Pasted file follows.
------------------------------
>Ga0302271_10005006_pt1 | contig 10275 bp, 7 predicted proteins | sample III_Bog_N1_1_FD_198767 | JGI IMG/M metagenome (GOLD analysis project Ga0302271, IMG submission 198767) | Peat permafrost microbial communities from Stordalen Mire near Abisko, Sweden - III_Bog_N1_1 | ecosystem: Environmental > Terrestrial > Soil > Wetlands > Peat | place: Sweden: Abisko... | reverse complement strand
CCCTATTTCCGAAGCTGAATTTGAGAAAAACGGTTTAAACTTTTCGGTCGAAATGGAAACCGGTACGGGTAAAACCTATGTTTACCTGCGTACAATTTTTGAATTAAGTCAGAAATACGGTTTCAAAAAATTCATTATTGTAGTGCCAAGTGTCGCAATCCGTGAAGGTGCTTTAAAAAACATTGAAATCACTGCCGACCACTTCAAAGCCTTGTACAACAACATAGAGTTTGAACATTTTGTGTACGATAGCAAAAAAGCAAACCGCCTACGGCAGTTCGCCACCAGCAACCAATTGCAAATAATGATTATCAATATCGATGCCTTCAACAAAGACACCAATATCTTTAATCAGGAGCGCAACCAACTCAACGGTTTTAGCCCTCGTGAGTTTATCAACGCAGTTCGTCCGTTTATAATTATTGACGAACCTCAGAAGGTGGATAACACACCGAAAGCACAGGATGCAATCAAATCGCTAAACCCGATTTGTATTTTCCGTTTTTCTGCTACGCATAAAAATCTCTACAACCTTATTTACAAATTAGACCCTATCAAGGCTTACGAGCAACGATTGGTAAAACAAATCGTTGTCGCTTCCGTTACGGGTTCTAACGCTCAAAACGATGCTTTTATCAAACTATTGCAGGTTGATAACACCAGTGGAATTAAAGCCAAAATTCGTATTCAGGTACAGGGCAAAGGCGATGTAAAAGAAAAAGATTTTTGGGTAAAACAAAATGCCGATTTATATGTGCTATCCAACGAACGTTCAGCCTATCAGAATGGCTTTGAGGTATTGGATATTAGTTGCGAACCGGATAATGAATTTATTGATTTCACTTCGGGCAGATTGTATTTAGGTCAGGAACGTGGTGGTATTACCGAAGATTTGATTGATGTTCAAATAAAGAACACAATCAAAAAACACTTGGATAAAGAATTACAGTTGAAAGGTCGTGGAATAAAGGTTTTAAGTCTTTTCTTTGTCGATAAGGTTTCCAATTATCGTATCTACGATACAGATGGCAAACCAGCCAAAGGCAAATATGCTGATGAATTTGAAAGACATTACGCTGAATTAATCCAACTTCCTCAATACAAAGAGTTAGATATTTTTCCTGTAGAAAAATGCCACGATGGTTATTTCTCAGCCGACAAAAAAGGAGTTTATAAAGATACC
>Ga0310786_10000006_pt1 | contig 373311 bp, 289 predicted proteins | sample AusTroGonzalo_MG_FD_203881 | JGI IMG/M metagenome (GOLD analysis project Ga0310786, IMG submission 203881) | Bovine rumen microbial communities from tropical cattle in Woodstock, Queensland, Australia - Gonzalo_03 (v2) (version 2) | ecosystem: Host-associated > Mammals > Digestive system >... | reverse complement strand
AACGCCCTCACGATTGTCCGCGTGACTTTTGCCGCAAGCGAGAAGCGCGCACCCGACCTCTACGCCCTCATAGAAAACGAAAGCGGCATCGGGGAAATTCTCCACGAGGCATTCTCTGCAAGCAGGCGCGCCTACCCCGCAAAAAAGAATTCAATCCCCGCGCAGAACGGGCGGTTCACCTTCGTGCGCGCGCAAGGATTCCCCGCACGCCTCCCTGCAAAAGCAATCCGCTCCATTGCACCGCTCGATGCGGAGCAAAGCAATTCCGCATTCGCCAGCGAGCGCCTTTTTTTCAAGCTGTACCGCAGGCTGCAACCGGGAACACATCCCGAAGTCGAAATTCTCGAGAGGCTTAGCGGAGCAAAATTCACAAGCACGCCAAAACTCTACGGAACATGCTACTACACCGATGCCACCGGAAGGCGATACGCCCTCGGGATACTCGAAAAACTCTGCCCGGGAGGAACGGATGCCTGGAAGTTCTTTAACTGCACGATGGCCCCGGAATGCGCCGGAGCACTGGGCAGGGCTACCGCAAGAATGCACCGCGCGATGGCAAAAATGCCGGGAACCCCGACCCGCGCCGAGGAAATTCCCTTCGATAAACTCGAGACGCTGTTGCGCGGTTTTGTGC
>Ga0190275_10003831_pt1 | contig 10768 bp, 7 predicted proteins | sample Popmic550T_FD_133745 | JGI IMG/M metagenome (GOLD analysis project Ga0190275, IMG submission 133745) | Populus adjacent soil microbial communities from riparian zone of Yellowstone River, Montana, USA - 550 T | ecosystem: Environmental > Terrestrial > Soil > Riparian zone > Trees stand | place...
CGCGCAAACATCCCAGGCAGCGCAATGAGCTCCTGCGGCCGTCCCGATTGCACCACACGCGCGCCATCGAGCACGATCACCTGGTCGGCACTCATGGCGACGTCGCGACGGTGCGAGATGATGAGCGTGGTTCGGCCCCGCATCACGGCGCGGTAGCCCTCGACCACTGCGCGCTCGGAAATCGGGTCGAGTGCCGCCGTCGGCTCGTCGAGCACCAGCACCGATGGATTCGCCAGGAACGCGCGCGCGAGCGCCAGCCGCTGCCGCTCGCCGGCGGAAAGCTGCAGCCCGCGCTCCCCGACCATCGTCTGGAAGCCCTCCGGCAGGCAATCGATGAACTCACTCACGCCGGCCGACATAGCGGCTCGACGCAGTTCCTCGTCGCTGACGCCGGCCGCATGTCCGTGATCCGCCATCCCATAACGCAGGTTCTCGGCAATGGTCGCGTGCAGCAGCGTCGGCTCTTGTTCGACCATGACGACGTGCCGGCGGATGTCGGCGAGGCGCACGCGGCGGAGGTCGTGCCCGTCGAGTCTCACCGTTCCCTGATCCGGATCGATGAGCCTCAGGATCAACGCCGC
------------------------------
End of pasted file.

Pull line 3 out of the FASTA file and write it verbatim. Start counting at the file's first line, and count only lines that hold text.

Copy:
>Ga0310786_10000006_pt1 | contig 373311 bp, 289 predicted proteins | sample AusTroGonzalo_MG_FD_203881 | JGI IMG/M metagenome (GOLD analysis project Ga0310786, IMG submission 203881) | Bovine rumen microbial communities from tropical cattle in Woodstock, Queensland, Australia - Gonzalo_03 (v2) (version 2) | ecosystem: Host-associated > Mammals > Digestive system >... | reverse complement strand